Fellowship supports both Doug Cowper’s consultancy work and his push to recognise the professionalism of systems engineering.
Doug Cowper is a highly experienced systems engineering manager who currently runs his own consultancy firm.
Starting his career as an electronic apprentice, he was sponsored by the Ministry of Defence (MoD) to study a BEng in electronic and electrical engineering and joined its accredited graduate scheme, where he got his first taste of project management and support to work towards Chartership. Over the years he’s worked at several avionics firms gaining further experience and skills and also lectured at the University College London. During this time he also undertook a part-time PhD, which allowed him to conduct research into Systems Engineering and Technology Management.
Returning to industry, he eventually began his own company; Cleave Systems, in 2007.
“At the time I was working for a small consultancy firm. I was hoping that being in a small organisation would mean it had that feel of agility and you’d feel like you were influencing the business etc,” he explains. “But what I ended up doing was being embedded on a long-term contract and I actually felt more like an employee of the organisation I was placed in, rather than the organisation I’d joined.
“(I knew what I wanted) so I thought why not do this for myself? Now, being managing director of my own business gives me an opportunity to develop new areas and allows me to have a range of clients and organisations in which to get involved in. I find this variety very interesting,” he enthuses.
As well as being a long-term IET member, Cowper’s also been an active INCOSE member for almost a decade and is the current president for INCOSE UK. This was another plus to self-employment, as it allowed him to gain more control over his time; he had the flexibility to attend all necessary events and meetings related to the presidency.
Alongside the benefits to his own company, Cowper believes that achieving Fellow status will help support a big project he is currently working on to support fellow systems engineers; to help more people from this sector become professionally registered.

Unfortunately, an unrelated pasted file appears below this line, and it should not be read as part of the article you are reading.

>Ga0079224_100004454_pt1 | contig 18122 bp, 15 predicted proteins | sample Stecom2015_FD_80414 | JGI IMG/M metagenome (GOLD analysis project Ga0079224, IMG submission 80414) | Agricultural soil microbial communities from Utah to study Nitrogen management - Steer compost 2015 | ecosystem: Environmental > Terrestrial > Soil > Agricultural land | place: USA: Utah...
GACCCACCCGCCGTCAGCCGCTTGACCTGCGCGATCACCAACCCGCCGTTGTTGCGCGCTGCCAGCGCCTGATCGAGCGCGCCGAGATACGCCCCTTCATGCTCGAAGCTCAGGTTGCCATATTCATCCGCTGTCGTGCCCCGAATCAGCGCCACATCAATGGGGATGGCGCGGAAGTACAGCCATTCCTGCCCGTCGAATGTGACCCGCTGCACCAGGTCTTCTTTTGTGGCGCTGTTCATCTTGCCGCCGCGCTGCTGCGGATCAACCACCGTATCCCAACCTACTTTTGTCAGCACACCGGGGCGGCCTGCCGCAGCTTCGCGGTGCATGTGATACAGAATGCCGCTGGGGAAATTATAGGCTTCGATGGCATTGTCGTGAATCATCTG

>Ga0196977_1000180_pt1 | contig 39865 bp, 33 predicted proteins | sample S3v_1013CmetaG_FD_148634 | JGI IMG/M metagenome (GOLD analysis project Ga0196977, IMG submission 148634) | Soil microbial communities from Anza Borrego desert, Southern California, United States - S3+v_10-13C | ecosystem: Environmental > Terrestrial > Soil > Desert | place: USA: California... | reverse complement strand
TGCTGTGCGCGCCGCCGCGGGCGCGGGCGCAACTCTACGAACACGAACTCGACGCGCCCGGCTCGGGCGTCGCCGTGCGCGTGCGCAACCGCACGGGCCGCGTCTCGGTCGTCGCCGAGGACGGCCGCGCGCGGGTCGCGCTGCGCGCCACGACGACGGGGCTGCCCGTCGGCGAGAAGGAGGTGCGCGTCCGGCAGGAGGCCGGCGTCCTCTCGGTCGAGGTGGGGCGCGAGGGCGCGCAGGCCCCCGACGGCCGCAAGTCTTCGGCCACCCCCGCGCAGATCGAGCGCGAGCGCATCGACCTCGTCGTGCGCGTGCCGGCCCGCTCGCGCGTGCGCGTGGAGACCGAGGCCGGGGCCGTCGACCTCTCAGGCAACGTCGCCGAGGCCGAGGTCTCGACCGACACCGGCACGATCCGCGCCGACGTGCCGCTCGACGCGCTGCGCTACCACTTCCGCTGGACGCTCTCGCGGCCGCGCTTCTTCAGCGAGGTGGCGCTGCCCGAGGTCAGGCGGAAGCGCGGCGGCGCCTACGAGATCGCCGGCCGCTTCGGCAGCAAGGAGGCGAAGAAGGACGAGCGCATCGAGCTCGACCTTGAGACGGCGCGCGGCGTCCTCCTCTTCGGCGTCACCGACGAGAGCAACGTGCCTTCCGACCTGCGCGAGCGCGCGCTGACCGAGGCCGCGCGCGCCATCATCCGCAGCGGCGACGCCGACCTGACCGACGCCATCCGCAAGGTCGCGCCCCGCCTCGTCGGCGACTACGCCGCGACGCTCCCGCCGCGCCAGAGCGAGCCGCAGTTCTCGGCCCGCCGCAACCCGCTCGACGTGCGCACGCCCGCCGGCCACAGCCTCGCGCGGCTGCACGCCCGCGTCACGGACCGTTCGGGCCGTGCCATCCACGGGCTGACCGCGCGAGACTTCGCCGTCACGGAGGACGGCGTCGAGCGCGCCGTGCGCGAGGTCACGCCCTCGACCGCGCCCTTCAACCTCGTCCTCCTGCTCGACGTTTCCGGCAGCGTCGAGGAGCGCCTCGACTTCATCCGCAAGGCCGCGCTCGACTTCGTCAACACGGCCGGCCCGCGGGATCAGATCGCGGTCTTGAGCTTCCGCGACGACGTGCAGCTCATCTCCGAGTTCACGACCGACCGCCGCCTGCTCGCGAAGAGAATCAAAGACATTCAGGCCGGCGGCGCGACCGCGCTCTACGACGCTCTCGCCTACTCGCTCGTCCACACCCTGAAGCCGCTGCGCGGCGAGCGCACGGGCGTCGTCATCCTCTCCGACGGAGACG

“As president I’ve been working with my INCOSE colleagues towards building the professionalism of systems engineering,” he says. “The organisation is now a professional affiliate of the Engineering Council, and we’ve been looking at using the professional affiliate ‘buddy schemes’ with other institutions such as the IET to professionally recognise systems engineers. This is needed as we don’t have a royal charter ourselves.
“A certain proportion of our membership has come through a systems engineering degree course and feel they have achieved the criteria necessary to apply for Chartership. We’re looking to work with other institutions to make this happen, we want their work to be recognised,” he explains.
“Another area of professional recognition work has been to try and align the INCOSE International Expert Systems Engineering Practitioner designation to the Fellow level of the UK institutions. This was how my own application came about,” he continues. “When discussing what the threshold should be, I thought it would be useful to go through the process myself, and being recognised for my achievements to date is also very useful for my credibility and credentials. As we at INCOSE are trying to push forward professional recognition for systems engineering, it helps to be recognised yourself,” he enthuses.
“Of course there’s the benefit to me commercially in terms of my day job at Cleave Systems, but there’s also the benefit of being professionally recognised at the Fellow level when I talk to other institutions, it’s all part of truly recognising systems engineering.
“It’s early days now, but I’m hoping being recognised as a Fellow will be helpful to both my day job and the work I’m doing with INCOSE,” he concludes. “It will be interesting to see how it all pans out, and what the benefits to my Fellowship will be…”